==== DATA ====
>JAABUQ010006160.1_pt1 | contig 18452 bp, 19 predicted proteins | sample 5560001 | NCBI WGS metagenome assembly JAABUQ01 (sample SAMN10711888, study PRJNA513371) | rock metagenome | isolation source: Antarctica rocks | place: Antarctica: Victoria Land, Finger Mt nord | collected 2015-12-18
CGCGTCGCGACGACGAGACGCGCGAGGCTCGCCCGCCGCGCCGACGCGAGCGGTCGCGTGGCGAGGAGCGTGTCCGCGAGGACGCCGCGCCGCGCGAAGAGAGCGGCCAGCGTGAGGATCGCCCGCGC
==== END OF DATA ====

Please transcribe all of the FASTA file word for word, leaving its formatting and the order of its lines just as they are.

>JAABUQ010006160.1_pt1 | contig 18452 bp, 19 predicted proteins | sample 5560001 | NCBI WGS metagenome assembly JAABUQ01 (sample SAMN10711888, study PRJNA513371) | rock metagenome | isolation source: Antarctica rocks | place: Antarctica: Victoria Land, Finger Mt nord | collected 2015-12-18
CGCGTCGCGACGACGAGACGCGCGAGGCTCGCCCGCCGCGCCGACGCGAGCGGTCGCGTGGCGAGGAGCGTGTCCGCGAGGACGCCGCGCCGCGCGAAGAGAGCGGCCAGCGTGAGGATCGCCCGCGC